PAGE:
If the delivery information seems odd or you didn’t expect the email, copy the packages fake tracking number and paste it in the company’s tracking number search box. This should clear up any confusion. Once you verify the email is a scam, delete it.
The average person is in the giving mood come holiday time, so scammers like to launch a round of fake charity scams in which they pressure you into donating a minimum amount to their “cause”. You may also get emails soliciting cash for made-up organizations.
Our advice? Run the charity’s name through the BBB’s Give.org charity vetting site, or only donate to charities with which you have an existing relationship.
Gifts aren’t the only thing consumers purchase during the holiday season; travel is a big market, too.
In your enthusiasm to book a good deal, you become vulnerable to holiday travel scams. The biggest sign that you’re caught up in something shady is when the travel “company” asks you to pay up-front for vouchers or coupons that give you huge discounts.
In many cases, the voucher/coupon racket is just that: a racket. Once you give the company your credit or debit information, they take your money and that’s the last you hear from them.
Other Holiday Scam Tips
As we pointed out in our article comparing credit cards and debit cards, credit cards come with a far more forgiving fraud policy. You won’t be liable for fraudulent purchases, a luxury you don’t have with debit cards (you can be on the hook for up to the full amount!). So, try to use your credit card whenever you can.
Also, if you come across a website that seems too good to be true or your instinct tells you something isn’t quite right, take a moment to scan the site and the site’s URL. You’ll usually find inconsistencies that reveal the true nature of the site.
The Bottom Line: Make a Budget, Plan Ahead, and Avoid Scams
As with any financial decision you make in your life, the key to reining in your holiday spending is to create a budget that plans for the obvious expenses (gifts, decorations) and the not-so-obvious ones, like Christmas parties, baking supplies, and spur-of-the-moment trips to visit friends and family.
1. Mental Budgets – Say Goodbye
We’d all like to think that we’ve got the brain power to remember all our gift recipients, their gifts and how much each of those gifts costs.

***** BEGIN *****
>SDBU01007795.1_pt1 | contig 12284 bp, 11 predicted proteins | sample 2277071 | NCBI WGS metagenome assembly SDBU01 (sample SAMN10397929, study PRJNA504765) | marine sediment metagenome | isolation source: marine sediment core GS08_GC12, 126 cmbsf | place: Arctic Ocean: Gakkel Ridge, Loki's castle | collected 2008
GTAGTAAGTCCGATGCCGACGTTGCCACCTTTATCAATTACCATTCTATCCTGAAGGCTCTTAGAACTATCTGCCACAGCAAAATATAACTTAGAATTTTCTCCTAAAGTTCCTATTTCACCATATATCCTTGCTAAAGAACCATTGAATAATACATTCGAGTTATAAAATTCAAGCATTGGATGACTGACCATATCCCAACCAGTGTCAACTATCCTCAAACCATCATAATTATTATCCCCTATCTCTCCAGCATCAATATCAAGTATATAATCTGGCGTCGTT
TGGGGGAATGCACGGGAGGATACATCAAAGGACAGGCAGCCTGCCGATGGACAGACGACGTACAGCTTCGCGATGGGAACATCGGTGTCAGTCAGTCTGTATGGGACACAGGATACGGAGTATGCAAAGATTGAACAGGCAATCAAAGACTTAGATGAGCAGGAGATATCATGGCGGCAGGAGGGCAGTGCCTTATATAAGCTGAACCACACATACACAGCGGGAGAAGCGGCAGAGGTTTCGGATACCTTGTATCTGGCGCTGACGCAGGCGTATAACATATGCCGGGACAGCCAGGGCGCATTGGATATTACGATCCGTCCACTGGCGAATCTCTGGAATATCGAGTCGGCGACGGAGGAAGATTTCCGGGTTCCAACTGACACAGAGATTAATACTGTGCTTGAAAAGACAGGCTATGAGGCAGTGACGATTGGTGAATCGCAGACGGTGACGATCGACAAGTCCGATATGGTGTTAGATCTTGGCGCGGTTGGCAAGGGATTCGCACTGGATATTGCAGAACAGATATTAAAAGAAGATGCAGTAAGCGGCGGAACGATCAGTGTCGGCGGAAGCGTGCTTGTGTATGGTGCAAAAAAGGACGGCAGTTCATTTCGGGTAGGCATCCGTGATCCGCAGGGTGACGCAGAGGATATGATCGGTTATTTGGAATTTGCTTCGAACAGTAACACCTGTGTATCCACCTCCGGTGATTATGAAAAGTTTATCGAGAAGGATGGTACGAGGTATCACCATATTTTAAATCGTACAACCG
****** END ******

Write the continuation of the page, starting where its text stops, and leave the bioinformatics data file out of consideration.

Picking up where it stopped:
Unfortunately, this mentality leads many Americans to overspend during the holidays.
Mental budgets are the quickest way to overspend and underplan – avoid them at all costs.
2. Budgeting – Get into the Details
Create a solid budget – it takes no more than an hour – and stick to it.
We suggest using an app like YNAB or Mint to keep track of your spending, mainly because you can enter your purchases right when you make them instead of having to wade through a high tide of shopping bags to find your receipt.
If the thought of budgeting intimidates you, stop by an article our other co-founder, Dmitry Ozik, wrote about creating your holiday budget. He talks about how much your gifts actually cost if you overspend with your credit cards, as well as how to create a budget that includes key expenses you may not think about.
3. Unexpected Expenses – Plan Ahead
Also, keep in mind that you’re going to have some unexpected expenses no matter how well you plan ahead. If Experian’s numbers are right, you can expect to pay about $290 in extra purchases you didn’t plan on making.
So, decide on a number that seems realistic and add it to your budget. Doing so will give you control over the expected and unexpected purchases you’ll be making.
4. Scammy Websites – Don’t Sacrifice Security for a Bargain
Thieves know you’re ready to spend your hard-earned money and they’re going to do anything they can to get it.
Be wary of any too-good-to-be-true offers that pop up on your Facebook page or in your email inbox.
If you click on a link that takes you to a supposedly unbelievable deal, scan the website for odd spelling errors and check the URL. Usually, one of these two checks will reveal that the site isn’t what you think it is.
For additional holiday money tips, browse through our Thanksgiving, Black Friday, and Christmas articles and guides.